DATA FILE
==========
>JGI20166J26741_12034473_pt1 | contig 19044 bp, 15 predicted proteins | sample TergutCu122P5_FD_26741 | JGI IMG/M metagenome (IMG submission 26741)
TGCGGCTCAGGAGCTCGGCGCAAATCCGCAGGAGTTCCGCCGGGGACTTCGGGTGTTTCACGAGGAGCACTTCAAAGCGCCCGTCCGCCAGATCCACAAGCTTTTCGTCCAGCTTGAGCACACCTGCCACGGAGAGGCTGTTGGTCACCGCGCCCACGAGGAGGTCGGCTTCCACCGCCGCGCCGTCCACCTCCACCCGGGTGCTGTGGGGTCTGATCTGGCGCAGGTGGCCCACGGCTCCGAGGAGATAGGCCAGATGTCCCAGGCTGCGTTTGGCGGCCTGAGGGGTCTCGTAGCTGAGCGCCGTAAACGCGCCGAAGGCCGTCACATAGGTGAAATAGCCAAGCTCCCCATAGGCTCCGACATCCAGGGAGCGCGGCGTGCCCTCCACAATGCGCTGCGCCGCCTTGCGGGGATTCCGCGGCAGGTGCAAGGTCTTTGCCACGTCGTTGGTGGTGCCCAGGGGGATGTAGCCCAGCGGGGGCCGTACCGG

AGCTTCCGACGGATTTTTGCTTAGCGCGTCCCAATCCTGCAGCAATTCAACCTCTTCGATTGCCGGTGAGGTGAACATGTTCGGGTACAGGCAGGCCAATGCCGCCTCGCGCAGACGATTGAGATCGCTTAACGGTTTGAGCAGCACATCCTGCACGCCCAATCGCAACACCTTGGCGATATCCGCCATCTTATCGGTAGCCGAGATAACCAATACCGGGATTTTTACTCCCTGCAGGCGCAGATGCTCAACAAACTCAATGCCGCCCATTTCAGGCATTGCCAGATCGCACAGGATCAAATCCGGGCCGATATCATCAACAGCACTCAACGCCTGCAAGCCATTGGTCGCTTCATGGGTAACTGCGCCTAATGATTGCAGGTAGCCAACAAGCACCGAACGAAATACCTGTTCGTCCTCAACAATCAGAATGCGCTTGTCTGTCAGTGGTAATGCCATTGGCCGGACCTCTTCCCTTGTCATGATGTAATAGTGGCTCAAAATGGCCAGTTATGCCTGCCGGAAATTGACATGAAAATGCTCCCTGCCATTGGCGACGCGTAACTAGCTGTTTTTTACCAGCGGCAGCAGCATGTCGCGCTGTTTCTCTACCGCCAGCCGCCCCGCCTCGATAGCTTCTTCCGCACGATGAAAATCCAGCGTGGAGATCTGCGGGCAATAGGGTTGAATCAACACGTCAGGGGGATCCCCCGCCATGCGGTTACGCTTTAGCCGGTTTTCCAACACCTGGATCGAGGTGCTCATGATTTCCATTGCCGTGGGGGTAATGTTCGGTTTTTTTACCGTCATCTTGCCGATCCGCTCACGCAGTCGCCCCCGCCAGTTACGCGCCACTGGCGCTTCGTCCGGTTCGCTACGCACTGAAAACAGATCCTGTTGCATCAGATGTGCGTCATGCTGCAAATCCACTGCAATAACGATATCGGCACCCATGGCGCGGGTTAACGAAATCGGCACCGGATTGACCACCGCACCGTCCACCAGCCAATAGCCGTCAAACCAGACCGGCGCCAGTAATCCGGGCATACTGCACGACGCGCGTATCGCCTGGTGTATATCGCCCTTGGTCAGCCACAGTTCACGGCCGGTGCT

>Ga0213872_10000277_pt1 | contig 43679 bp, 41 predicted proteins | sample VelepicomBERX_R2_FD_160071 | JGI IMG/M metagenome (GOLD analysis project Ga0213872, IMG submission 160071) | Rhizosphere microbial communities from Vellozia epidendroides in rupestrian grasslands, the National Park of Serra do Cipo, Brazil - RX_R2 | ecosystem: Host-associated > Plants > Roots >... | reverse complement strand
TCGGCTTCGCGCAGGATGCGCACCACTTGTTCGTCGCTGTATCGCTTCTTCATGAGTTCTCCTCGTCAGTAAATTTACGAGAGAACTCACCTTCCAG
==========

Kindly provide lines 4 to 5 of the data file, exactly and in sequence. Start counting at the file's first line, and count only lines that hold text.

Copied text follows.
>Ga0213872_10000277_pt1 | contig 43679 bp, 41 predicted proteins | sample VelepicomBERX_R2_FD_160071 | JGI IMG/M metagenome (GOLD analysis project Ga0213872, IMG submission 160071) | Rhizosphere microbial communities from Vellozia epidendroides in rupestrian grasslands, the National Park of Serra do Cipo, Brazil - RX_R2 | ecosystem: Host-associated > Plants > Roots >... | reverse complement strand
TCGGCTTCGCGCAGGATGCGCACCACTTGTTCGTCGCTGTATCGCTTCTTCATGAGTTCTCCTCGTCAGTAAATTTACGAGAGAACTCACCTTCCAG